Ex-Koevoet, SWATF soldiers block streets

by Kuzeeko Tjitemisa

Ex-Koevoet, SWATF soldiers block streets

Windhoek

Disgruntled former members of the South West Africa Territorial Force (SWATF) and Koevoet counter-insurgency unit have assured government of sustained protests in days to come, following yesterday’s protest that disrupted the rush-hour traffic in Katutura.

Dozens of former agents of SWATF and Koevoet, mostly from the Ovahimba tribe, blocked traffic along Kamberipa Street in Katutura near Herero Mall in protest over alleged unfair treatment by government.



The protesters sat down in the middle of road, preventing oncoming vehicles from passing through. They demand N$36 million from government, which – according to them – was paid to them through the Namibian government by the South African government.

The group also seeks recognition as war veterans with benefits equal to those given to Namibians who, after a vetting process, were declared war veterans.

The war veterans’ benefits include a N$2 000 monthly grant, a once-off lump sum of N$50 000 and N$200 000 to start a business.
In one of his addresses last year, President Hage Geingob told the dissident group that Namibia does not have the approximately N$36 million pension money they claim was received from South Africa.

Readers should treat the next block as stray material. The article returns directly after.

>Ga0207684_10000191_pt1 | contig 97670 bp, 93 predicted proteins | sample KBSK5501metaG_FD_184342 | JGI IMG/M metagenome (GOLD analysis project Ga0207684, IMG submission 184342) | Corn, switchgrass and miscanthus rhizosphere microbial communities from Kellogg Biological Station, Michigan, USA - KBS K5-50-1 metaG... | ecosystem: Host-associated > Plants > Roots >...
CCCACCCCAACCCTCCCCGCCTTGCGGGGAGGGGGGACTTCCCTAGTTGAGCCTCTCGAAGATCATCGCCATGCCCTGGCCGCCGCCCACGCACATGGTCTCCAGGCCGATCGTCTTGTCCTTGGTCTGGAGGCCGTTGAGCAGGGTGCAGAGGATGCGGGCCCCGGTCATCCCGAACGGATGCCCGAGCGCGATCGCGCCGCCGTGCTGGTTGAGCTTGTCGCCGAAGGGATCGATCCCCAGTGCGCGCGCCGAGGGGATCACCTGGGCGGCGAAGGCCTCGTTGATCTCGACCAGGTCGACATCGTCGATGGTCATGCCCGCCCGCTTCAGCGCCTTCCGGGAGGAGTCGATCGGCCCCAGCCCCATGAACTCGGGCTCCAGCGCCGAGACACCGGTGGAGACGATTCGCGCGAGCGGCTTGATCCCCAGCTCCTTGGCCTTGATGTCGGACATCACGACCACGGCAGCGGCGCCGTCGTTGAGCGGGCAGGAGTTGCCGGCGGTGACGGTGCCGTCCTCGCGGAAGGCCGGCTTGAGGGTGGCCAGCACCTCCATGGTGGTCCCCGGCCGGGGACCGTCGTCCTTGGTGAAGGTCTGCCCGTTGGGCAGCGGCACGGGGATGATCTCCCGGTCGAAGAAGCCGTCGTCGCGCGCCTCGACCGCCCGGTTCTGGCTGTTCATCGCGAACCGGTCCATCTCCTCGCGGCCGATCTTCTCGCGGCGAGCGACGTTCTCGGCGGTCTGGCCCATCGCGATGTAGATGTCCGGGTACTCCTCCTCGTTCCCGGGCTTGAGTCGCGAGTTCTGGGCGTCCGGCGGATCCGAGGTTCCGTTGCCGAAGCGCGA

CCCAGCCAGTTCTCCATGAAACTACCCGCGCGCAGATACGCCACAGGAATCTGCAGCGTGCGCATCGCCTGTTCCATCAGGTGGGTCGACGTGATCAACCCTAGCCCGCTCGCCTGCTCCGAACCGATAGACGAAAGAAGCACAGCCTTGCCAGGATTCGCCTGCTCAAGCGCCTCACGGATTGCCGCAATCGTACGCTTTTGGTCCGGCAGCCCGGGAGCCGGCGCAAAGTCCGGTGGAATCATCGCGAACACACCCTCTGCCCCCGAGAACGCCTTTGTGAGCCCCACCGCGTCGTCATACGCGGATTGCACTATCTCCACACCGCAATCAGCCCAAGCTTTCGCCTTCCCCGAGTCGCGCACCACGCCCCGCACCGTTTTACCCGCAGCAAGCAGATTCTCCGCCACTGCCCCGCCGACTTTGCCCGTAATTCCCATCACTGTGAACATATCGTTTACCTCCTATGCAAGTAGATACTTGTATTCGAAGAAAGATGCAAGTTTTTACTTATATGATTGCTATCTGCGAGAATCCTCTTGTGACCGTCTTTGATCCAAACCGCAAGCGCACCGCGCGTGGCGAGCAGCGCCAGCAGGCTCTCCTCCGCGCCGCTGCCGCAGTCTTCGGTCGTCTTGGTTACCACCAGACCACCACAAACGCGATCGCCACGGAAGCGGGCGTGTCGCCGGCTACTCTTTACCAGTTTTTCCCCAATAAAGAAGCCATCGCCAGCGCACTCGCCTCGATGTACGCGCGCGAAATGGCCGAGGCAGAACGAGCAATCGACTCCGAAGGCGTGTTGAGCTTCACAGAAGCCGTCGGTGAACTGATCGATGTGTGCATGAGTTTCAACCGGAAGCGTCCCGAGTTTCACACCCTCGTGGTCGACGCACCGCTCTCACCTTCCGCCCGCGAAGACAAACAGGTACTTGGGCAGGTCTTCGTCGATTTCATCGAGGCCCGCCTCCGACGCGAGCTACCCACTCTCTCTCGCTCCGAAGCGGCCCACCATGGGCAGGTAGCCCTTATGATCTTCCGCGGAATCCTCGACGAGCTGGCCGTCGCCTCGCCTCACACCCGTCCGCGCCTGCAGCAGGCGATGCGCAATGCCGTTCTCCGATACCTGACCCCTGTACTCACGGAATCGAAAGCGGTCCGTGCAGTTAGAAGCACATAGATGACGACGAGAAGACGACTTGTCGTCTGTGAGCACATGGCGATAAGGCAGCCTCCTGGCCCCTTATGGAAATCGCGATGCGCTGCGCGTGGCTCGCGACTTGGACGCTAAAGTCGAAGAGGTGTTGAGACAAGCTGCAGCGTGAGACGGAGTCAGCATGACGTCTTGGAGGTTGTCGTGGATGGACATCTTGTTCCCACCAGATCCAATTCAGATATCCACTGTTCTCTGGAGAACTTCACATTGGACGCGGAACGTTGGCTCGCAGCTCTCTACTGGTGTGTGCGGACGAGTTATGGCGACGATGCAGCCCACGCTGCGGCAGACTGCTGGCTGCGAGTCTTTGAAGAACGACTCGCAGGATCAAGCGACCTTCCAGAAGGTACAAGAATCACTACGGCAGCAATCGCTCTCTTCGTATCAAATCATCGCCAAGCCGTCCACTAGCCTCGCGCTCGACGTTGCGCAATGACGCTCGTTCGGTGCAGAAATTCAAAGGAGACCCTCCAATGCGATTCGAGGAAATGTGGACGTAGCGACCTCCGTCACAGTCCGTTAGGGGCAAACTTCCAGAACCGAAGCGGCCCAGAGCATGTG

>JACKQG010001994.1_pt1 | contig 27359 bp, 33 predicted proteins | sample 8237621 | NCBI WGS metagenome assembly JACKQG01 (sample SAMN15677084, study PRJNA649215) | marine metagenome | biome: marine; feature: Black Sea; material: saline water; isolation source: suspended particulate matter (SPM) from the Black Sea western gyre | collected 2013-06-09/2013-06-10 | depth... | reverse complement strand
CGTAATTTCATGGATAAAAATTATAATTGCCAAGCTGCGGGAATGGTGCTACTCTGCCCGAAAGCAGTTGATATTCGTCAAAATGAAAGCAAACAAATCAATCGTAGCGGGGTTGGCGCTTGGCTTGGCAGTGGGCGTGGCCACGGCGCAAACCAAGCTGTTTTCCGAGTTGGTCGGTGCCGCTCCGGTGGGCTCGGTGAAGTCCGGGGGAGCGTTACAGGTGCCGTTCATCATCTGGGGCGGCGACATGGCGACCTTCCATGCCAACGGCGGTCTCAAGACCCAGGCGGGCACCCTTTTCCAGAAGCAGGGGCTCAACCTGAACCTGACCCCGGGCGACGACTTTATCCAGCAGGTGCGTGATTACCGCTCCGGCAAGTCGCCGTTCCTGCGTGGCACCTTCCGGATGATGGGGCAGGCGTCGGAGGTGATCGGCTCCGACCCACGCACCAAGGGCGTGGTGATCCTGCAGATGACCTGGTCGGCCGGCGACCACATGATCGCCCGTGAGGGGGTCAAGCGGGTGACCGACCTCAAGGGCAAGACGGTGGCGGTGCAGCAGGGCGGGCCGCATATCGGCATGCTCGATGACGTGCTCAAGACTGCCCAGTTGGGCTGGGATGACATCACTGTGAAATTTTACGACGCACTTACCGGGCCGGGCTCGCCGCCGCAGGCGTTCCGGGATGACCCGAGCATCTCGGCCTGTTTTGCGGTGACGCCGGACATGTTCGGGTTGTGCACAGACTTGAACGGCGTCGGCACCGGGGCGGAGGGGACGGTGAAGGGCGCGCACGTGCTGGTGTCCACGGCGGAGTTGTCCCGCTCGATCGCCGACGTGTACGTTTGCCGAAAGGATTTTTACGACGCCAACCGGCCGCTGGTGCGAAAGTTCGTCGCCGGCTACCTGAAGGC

“Go to South Africa. We are not accountable for it. N$36 million was going to be given to SWATF and our president at the time (Sam Nujoma) said we are reconciling, why don’t we share it with all those who were fighting?”

Geingob said although the Namibian government inherited the country from the South African government, it is not accountable for what the South African regime did during its illegal occupation.

Speaking on behalf of the group yesterday, Namibia War Veterans Trust (Namvet) chairperson Jabulani Ndeunyema vowed not to go home until their demands are met by the current government.

“After the successful protest today we’re now saying there’s no going back on pressing this regime so that it listens to our concerns,” Ndeunyema told protesters. “Be prepared to die for what is rightfully yours,” he said to loud applause from former members of SWATF and Koevoet.

He said they would only cease their protests if Geingob expressed himself on their demand to be recognised as war veterans.
“We will go home if Geingob can send us a letter to say that the government will not recognise us as war veterans, or that we are not wanted. We will go home to either die or wait for the next president,” he said.

The group has been staging a sit-in protest at the Red Flag Commando Hall near Herero Mall in Katutura, as well as at a place they have dubbed the “Namvet Bastion and Memorial Park”, some 10 kilometres outside Opuwo.

SWATF was an auxiliary arm of the South African Defence Force and comprised the armed forces of South-West Africa (now Namibia) from 1977 to 1989.

It emerged as a product of South Africa’s political control of the territory, which was granted to the former as a League of Nations mandate following World War I.

Similarly, Koevoet was a major paramilitary organisation under the South Africa occupation and an active belligerent from 1979 to 1990 in the Namibian war of independence.

Both SWATF and Koevoet are known to have perpetrated gross human rights violations, including the killing of civilians with impunity during Namibia’s liberation struggle.

 

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